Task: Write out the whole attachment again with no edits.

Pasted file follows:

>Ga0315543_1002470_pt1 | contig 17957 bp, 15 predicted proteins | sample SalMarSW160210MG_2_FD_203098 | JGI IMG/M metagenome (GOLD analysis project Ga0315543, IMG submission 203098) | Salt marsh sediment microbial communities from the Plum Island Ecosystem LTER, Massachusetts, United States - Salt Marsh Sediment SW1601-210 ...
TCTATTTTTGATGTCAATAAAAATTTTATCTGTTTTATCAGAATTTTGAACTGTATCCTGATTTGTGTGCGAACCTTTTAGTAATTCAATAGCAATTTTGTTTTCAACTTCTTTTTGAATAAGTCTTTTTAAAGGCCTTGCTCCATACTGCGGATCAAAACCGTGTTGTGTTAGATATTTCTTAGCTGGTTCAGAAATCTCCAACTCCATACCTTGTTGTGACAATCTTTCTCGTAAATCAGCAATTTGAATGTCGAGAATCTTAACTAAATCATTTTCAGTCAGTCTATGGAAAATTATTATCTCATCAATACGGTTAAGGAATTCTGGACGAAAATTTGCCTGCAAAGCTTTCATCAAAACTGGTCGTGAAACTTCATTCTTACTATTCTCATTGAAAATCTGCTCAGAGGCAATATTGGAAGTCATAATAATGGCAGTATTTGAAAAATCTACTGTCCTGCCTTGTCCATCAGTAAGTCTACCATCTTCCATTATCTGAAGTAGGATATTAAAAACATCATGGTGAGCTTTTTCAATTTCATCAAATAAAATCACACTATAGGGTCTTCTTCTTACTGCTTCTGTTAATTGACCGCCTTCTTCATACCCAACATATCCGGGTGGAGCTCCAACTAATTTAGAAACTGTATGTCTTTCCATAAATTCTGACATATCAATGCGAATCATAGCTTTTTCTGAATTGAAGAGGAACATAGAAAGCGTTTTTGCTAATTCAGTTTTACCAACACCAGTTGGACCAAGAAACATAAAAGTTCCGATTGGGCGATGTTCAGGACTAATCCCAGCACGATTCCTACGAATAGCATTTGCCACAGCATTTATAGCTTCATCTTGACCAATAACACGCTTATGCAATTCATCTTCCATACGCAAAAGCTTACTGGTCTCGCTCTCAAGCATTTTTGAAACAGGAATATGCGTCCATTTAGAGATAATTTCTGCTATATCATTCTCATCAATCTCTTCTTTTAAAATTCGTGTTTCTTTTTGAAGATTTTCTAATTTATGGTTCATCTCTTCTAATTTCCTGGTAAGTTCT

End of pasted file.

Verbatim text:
>Ga0315543_1002470_pt1 | contig 17957 bp, 15 predicted proteins | sample SalMarSW160210MG_2_FD_203098 | JGI IMG/M metagenome (GOLD analysis project Ga0315543, IMG submission 203098) | Salt marsh sediment microbial communities from the Plum Island Ecosystem LTER, Massachusetts, United States - Salt Marsh Sediment SW1601-210 ...
TCTATTTTTGATGTCAATAAAAATTTTATCTGTTTTATCAGAATTTTGAACTGTATCCTGATTTGTGTGCGAACCTTTTAGTAATTCAATAGCAATTTTGTTTTCAACTTCTTTTTGAATAAGTCTTTTTAAAGGCCTTGCTCCATACTGCGGATCAAAACCGTGTTGTGTTAGATATTTCTTAGCTGGTTCAGAAATCTCCAACTCCATACCTTGTTGTGACAATCTTTCTCGTAAATCAGCAATTTGAATGTCGAGAATCTTAACTAAATCATTTTCAGTCAGTCTATGGAAAATTATTATCTCATCAATACGGTTAAGGAATTCTGGACGAAAATTTGCCTGCAAAGCTTTCATCAAAACTGGTCGTGAAACTTCATTCTTACTATTCTCATTGAAAATCTGCTCAGAGGCAATATTGGAAGTCATAATAATGGCAGTATTTGAAAAATCTACTGTCCTGCCTTGTCCATCAGTAAGTCTACCATCTTCCATTATCTGAAGTAGGATATTAAAAACATCATGGTGAGCTTTTTCAATTTCATCAAATAAAATCACACTATAGGGTCTTCTTCTTACTGCTTCTGTTAATTGACCGCCTTCTTCATACCCAACATATCCGGGTGGAGCTCCAACTAATTTAGAAACTGTATGTCTTTCCATAAATTCTGACATATCAATGCGAATCATAGCTTTTTCTGAATTGAAGAGGAACATAGAAAGCGTTTTTGCTAATTCAGTTTTACCAACACCAGTTGGACCAAGAAACATAAAAGTTCCGATTGGGCGATGTTCAGGACTAATCCCAGCACGATTCCTACGAATAGCATTTGCCACAGCATTTATAGCTTCATCTTGACCAATAACACGCTTATGCAATTCATCTTCCATACGCAAAAGCTTACTGGTCTCGCTCTCAAGCATTTTTGAAACAGGAATATGCGTCCATTTAGAGATAATTTCTGCTATATCATTCTCATCAATCTCTTCTTTTAAAATTCGTGTTTCTTTTTGAAGATTTTCTAATTTATGGTTCATCTCTTCTAATTTCCTGGTAAGTTCT